City Network is all in on OpenStack, serving over 1,200 public cloud customers across the globe.

Local European financial services companies rely on infrastructure that adheres to local regulatory requirements, often partnering with OpenStack cloud provider, City Network. A Gold Member of OSF, City Network provides public and private cloud environments, receiving the Superuser Award specifically for their research and development, professional services, education and engineering teams.

Keep reading to see how they’ve evolved since winning the Superuser Award at the Berlin Summit in 2018.

What has changed in your OpenStack environment since you won the Superuser Awards?

A lot! First, we are adamant about upgrading, so currently most locations run Train, but a few are still on older versions. Ideally, before summer, all of our locations and clouds will run Train. That in itself of course allows for more functionality and yet again improved stability.

In addition, we have looked to start engaging other projects we have not run before. So before going to Train, we activated Magnum as well as Barbican. Now with Train, we are also activating Designate and Manila. Manila is something many customers have wanted for a long time.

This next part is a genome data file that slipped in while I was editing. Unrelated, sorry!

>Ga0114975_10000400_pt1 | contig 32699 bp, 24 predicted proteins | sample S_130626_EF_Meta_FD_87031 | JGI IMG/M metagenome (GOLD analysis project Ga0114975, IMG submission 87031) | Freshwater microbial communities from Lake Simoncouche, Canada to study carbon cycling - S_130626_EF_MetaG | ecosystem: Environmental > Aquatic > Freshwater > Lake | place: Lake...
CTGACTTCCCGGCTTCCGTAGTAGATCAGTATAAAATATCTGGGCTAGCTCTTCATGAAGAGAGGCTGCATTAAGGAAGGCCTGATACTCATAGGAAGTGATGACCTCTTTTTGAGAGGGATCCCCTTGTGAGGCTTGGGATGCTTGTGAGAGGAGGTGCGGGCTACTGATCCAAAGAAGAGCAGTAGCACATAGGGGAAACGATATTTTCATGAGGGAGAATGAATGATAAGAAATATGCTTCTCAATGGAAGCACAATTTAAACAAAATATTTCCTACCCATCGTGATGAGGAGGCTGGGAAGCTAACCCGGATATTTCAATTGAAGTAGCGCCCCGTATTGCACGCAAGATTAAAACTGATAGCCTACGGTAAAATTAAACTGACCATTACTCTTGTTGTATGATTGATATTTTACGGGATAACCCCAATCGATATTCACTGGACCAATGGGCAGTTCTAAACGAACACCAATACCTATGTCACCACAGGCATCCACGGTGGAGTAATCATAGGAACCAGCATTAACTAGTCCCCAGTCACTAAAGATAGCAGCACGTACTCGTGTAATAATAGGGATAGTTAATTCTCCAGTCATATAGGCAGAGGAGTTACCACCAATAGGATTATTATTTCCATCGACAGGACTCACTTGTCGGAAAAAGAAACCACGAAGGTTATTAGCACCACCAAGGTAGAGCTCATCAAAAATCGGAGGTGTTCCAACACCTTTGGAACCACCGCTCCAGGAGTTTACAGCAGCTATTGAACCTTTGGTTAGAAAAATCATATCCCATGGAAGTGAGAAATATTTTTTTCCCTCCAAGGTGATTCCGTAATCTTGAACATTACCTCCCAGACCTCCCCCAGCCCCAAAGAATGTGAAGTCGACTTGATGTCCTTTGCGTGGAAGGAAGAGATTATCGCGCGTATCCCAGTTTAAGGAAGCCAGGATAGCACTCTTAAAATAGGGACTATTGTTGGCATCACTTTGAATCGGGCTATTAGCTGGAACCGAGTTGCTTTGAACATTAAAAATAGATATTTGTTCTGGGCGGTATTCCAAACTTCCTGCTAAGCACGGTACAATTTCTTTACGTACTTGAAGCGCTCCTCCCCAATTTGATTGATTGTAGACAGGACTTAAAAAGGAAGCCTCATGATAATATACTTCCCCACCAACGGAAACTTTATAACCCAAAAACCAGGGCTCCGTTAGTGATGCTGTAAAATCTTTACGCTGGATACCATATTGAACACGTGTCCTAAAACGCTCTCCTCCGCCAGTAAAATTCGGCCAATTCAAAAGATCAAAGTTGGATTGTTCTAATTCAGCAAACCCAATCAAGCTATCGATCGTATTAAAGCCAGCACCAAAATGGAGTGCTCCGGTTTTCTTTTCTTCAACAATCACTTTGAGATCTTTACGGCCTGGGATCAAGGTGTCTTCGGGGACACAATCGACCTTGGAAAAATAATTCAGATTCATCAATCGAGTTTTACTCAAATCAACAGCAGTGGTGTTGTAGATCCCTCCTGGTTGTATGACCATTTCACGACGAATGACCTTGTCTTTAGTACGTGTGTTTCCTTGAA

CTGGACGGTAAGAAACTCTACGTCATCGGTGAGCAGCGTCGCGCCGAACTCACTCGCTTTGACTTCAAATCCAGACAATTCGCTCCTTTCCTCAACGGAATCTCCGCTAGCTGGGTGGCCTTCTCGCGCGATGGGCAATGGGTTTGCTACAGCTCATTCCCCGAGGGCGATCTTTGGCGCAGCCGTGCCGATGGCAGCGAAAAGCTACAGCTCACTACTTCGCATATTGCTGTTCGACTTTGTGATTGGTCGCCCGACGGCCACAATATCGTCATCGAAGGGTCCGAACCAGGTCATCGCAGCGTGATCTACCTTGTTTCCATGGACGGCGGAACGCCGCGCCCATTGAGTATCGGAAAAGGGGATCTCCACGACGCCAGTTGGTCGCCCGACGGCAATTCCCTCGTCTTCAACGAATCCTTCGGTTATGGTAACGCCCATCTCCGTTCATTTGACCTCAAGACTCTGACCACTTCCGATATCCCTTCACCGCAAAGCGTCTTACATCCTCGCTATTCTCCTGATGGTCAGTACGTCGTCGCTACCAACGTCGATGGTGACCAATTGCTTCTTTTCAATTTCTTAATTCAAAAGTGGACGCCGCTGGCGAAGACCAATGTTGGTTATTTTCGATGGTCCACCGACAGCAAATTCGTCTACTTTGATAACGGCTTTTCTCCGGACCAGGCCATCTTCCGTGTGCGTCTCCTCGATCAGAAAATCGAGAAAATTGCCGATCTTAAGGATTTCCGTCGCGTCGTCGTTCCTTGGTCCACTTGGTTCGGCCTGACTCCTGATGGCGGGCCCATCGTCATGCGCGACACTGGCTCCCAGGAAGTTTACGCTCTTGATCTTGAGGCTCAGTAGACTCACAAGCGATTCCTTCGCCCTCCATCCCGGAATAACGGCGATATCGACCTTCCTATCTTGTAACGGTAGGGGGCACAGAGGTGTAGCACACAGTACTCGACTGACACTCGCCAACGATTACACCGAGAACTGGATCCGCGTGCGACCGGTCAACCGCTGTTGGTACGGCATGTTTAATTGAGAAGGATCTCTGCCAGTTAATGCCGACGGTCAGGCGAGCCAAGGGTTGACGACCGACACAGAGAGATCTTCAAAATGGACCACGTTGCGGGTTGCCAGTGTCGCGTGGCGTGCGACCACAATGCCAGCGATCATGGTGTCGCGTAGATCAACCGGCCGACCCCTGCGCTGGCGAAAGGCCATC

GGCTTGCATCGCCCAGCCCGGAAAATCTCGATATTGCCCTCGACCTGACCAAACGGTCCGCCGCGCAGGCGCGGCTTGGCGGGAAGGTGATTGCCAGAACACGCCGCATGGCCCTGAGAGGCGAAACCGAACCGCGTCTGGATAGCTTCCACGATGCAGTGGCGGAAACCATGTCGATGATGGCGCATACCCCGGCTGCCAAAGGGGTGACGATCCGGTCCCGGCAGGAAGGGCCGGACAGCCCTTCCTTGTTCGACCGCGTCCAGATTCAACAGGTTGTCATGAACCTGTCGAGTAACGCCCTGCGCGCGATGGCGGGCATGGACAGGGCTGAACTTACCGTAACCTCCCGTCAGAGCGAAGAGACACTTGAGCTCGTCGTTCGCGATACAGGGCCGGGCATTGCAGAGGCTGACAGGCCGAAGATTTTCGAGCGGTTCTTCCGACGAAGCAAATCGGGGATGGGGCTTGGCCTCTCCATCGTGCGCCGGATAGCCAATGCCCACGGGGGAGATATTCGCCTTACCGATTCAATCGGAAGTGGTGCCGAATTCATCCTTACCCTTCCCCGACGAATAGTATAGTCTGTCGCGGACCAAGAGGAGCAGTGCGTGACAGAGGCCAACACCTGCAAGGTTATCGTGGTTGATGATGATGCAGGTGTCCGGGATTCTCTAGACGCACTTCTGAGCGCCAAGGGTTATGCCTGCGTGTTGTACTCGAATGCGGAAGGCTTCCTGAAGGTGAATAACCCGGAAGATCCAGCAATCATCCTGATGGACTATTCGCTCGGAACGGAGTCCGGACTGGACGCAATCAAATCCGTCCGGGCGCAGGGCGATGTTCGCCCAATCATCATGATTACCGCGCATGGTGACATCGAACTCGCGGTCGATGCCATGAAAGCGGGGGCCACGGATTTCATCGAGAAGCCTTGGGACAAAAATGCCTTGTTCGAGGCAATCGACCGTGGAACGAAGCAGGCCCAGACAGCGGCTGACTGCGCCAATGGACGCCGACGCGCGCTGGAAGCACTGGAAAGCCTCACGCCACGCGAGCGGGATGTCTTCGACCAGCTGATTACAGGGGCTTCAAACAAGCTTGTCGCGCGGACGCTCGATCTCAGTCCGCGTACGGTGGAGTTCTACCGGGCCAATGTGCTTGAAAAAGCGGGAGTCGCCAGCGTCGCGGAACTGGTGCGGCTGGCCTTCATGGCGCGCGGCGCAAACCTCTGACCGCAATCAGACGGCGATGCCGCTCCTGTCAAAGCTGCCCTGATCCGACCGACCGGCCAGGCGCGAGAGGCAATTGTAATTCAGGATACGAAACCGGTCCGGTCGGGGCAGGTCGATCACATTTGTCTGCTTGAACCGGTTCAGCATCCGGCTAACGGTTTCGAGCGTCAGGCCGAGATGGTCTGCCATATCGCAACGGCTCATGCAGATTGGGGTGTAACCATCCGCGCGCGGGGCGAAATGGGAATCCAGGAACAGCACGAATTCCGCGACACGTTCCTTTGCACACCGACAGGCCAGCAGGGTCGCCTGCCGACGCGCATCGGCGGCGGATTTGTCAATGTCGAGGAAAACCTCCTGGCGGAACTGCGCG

We also had a soft launch of our new cloud management system, written in React. It adds a bit of functionality that our public cloud requires.

What is the current size of City Network’s OpenStack environment?

We currently run well over 10,000 VMs in eight different locations from New York to Tokyo. Our focus is the European enterprise where many times regulatory challenges put a little extra work around how each workload is handled.

What version of OpenStack is City Network running?

Most locations are running Train, but we do have a few installations on Rocky as well. Those on Rocky will go to Train before summer.

What open source technologies does your team integrate with OpenStack?

As a whole, there are about 20 open source projects to make it all come together. OpenStack is of course the foundation to create a stack that can be fully automated. No doubt Kubernetes is something we also make sure our customers can run to orchestrate their containers. Magnum is a part of that container strategy. As with most container work loads, VMs are at the heart of those containers and we run it similarly. We are also looking into Kata Containers and are curious about the other OSF projects.

What workloads are you running on OpenStack?

With 1,200 customers in our public cloud we would say just about any and all types of workloads– from more traditional LAMP installations to modern container workloads with the latest CI/CD implementations pushing code at a fierce rate. As a company we focus on enterprise customers where anything from standard applications to the customer meeting is built out in our public cloud. In our Compliant Cloud, we run workloads mostly related to higher level regulatory challenges from banks to security companies. In Europe many of the leading digital ID companies run their workloads with City Network. So overall there is a very broad set of workloads.

How big is your OpenStack team?

We are about 25 people working with and around OpenStack.